As we slide towards the end of Gotham, I feel that things are a bit slow. Ruin had a lot going for it: a nice bit of comedy, some good performances and yet something about it left me cold. I think it has to do with various plots spinning to where they seem interruptions more than a cohesive whole.
That and killing defenseless people.
The aftereffects of the Haven bombing continue to resonate. Even the generally evil Penguin (Robin Lord Taylor) and Barbara Kean (Erin Richards), who never shrink from killing people in cold blood are appalled at the slaughter of noncombatants. Captain Jim Gordon (Ben McKenzie) is always appalled at all killings, but now Pengy and Bonkers Babs in their own way are going to help find the Haven bomber.
Pengy will bring his mass arsenal and Barbara will withhold from killing Pengy and bring what information she can. We even get another unlikely ally in Edward Nygma (Cory Michael Smith), who is still struggling to piece together what is going on with him. He has a clue of sorts in his Memento-type writing but finds that to get that information he needs to enter the Gotham City Police Department. There, he finds Lucius Fox (Chris Chalk) has need of him to investigate.
"The second smartest man in Gotham needs my help," Ed says. One wonders who he thinks is the smartest. They do find that the bombing is not a real bombing but a rocket propelled grenade launched into Haven. Who has that firepower, and why would they target civilians?
A road seems to lead to Victor Zsasz (Anthony Carrigan), who is still the comically quippy figure he's always been. He denies doing the bombing on the fact that if he had, he'd openly take credit for it. Gordon and Detective Harvey Bullock (Donal Logue) take him in, but Penguin wants him for his own act of vengeance.
Using Zsasz as a scapegoat, he puts him through a kangaroo court where Pengy serves as judge and prosecutor, with the obvious result of Zsasz found guilty. Gordon won't stand for this funny business and saves Victor, but he lets him go even after challenging Zsasz to a shoot-out. Victor for once decides that discretion is the better part of valor and leaves.
Ed finds his mystery clue leads him to a secret witness who tells him it was Edward himself who launched the RPG. Ed promptly tosses the old wheelchair-bound lady out the window, but not after having flashbacks of Penguin telling him he'll fix him.
In our really minor subplot, Bruce Wayne (David Mazouz), along with Alfred (Sean Pertwee) continue their search for Selina Kyle (Camren Bicondova). Selina is determined to find Jeremiah Valeska (Cameron Monaghan), and she appears to stab him repeatedly. It takes all of Bruce and Alfred's strength to save her from both Jeremiah's minions and herself.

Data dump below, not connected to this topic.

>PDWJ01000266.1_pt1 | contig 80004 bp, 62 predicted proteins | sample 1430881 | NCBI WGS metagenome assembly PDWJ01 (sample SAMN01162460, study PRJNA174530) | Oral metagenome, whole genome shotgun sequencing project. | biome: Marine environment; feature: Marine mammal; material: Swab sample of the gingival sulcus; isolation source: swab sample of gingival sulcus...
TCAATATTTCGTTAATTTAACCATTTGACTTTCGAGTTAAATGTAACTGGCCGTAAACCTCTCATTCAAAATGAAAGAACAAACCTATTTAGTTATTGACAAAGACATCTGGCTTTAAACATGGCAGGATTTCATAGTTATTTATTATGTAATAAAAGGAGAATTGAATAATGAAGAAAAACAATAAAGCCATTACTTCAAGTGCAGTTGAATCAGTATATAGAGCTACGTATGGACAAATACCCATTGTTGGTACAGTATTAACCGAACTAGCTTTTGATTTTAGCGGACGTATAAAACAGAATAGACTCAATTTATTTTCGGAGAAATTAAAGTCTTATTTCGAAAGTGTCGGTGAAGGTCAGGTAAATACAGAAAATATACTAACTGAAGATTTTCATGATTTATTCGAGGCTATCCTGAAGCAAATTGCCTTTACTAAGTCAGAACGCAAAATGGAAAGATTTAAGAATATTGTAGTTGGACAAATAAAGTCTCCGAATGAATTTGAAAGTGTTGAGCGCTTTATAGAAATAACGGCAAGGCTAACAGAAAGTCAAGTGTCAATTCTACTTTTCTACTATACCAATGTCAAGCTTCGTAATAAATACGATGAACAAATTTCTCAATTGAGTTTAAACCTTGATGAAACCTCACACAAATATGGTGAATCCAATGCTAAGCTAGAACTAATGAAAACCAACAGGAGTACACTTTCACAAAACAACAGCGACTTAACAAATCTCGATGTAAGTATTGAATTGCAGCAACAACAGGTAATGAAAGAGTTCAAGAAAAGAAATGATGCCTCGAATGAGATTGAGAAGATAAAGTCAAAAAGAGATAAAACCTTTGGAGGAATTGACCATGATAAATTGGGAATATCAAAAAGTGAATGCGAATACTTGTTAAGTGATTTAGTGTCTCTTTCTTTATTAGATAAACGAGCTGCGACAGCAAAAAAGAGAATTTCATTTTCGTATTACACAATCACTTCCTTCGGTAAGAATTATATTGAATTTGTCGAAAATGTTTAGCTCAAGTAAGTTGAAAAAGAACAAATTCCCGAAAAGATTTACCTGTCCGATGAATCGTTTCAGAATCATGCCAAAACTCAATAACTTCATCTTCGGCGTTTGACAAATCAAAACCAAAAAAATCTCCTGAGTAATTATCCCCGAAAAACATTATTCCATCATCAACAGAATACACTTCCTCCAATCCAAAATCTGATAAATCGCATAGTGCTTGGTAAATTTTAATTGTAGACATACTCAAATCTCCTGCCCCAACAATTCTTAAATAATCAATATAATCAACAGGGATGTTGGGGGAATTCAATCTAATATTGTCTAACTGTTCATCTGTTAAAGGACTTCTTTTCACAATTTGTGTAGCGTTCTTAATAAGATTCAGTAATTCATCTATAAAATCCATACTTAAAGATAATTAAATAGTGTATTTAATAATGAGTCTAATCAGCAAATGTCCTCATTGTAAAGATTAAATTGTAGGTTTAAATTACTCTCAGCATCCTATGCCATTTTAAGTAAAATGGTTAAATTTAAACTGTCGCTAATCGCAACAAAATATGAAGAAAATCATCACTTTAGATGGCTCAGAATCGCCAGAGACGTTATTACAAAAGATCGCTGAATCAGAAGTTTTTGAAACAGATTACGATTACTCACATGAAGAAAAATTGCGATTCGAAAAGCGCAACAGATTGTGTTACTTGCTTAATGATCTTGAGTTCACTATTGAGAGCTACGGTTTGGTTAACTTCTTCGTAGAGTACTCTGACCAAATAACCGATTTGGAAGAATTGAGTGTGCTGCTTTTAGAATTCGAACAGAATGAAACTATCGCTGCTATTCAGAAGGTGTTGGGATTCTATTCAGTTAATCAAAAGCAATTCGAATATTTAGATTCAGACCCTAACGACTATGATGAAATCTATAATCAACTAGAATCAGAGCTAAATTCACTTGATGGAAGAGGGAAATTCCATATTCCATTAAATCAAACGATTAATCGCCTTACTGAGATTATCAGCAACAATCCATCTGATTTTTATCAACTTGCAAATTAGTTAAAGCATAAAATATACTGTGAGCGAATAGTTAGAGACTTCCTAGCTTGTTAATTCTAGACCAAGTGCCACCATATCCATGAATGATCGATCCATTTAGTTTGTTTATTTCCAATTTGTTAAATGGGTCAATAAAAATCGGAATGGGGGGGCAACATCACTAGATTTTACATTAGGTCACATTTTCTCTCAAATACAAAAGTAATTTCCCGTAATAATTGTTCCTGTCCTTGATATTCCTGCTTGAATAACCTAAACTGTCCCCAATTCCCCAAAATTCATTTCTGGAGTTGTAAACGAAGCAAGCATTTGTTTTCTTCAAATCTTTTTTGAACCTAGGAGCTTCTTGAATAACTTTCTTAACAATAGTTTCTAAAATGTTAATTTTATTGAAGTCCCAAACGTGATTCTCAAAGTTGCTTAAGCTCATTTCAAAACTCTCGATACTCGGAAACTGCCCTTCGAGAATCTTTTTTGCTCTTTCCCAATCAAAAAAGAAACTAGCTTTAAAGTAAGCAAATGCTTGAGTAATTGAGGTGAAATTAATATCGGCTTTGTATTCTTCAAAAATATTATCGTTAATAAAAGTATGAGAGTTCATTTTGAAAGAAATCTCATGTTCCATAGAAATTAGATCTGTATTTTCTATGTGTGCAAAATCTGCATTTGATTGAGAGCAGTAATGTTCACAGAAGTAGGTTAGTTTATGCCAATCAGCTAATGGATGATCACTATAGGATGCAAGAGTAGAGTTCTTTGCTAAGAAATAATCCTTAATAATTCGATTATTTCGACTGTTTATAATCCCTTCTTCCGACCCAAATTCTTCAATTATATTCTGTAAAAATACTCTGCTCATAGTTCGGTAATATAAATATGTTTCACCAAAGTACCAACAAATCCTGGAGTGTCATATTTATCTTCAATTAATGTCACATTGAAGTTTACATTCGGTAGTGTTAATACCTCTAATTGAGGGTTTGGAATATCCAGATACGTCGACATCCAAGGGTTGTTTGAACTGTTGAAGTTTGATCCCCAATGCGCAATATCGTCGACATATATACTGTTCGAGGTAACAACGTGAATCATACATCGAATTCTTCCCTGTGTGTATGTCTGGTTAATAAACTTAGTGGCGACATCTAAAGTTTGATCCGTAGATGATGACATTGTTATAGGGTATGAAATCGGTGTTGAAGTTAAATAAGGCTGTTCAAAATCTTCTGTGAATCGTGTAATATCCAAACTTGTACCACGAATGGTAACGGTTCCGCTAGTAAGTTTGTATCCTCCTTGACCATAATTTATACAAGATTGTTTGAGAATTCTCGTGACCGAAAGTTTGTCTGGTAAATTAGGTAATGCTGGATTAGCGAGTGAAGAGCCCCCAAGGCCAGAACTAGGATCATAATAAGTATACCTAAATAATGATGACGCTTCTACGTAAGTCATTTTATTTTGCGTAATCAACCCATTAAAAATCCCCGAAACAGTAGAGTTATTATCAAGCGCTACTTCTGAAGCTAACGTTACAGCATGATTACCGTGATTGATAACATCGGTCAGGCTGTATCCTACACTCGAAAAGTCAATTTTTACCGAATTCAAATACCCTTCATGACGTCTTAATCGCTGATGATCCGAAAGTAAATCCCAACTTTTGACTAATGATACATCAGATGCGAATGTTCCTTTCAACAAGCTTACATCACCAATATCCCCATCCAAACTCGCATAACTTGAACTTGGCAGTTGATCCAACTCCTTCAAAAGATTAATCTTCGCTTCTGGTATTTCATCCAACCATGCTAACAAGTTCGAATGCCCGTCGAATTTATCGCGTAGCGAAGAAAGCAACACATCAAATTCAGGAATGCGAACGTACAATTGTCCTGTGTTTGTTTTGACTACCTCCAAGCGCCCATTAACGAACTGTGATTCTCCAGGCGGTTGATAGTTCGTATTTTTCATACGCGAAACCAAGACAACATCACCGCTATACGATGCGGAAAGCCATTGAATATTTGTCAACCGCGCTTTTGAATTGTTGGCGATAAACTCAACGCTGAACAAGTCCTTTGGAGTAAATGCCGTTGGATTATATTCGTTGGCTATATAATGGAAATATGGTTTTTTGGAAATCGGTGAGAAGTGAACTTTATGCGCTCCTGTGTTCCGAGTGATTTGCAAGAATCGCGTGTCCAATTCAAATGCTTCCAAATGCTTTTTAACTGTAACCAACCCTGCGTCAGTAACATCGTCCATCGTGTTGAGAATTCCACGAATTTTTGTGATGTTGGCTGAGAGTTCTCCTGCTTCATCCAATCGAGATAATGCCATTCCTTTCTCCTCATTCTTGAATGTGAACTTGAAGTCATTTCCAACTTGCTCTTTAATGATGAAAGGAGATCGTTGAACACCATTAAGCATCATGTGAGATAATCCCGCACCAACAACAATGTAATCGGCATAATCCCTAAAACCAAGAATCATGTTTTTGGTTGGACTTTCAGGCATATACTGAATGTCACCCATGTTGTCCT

It might be that Ruin had such a major story (the uncovering of the Haven bomber) that the Bruce/Selina story felt almost jammed in. For whatever flaws with the Nygma storyline, at least that ties into the overall Ruin narrative. I cannot say that for the Bruce/Selina subplot. Even that I could overlook if I actually thought Jeremiah was dead, but I'm convinced that he'll somehow come back.
He's done it before, and the way it came across it seems so wildly anticlimactic. I cannot believe Jeremiah would have such a simple death.
This is especially true given how Ruin gave itself over to being a bit camp with our "not-Joker" (as far as I know no one has ever referred to Jeremiah by this sobriquet). As he and Ecco (Francesca Root-Dodson) have their danse macabre while the "not-Harley Quinn" gives her "puddin" information, one senses things are being played up to an almost comical level. I can concede however that Root-Dodson is doing a great job, her description of their enemies as "Bruce Wayne and his sidekick Curls" is clever, as is her quip wondering whether Bruce is "Curl's" sidekick or the other way around.
Carrigan too is a delight to have back as our almost childlike Victor Zsasz, almost totally unfazed by anything. After quipping if Gordon and Bullock would do a strip search to see if he's tallied his body with all the Haven people he's allegedly killed, he adds a most curious line after Detective Alvarez (J.W. Cortes) leaves.
"I'd let Alvarez do (the strip search). He's handsome". While yes, Alvarez is handsome, it makes one wonder why Pengy went after Edward Nygma when Victor Zsasz seemed at least open to the possibility of 'an understanding'.
Chalk and Smith worked well together as Lucius and Edward to where one almost wishes Gotham had them in their own spinoff, though I do wonder about Chalk's hairdo. Taylor's Pengy continues to be great, even if here he came across as more bonkers than evil. He still found a bit of comedy when ruining the GCPD's efforts at a stealth raid, but in his rages and megalomania Taylor makes Penguin into a mix of menacing and mirthful.
I've always been wary of the violence on Gotham, and the bit where Nygma tosses an old wheelchair-bound lady out the window just does not sit well with me. I also thought it was completely idiotic for her to tell Nygma anything. Didn't she think this mass killer wouldn't kill her too? Seriously, knock him out harder.
I also wasn't overwhelmed by Alfred's fortuitous rescue of Bruce, Bonkers Babs' fortuitous lack of killing Pengy (I could have bought the shock of the bombing disoriented her, not her odd sense of moral qualms stopping her) and her and Gordon's brief embrace. I know Jim has needs, but Barbara?
Finally, the Memento-type ripoff where Ed writes his clue on his hand was a bit much for me.
Ruin wasn't bad and had some good things in it. However, I found it on the whole less than the sum of its parts.
Next Episode: Pena Dura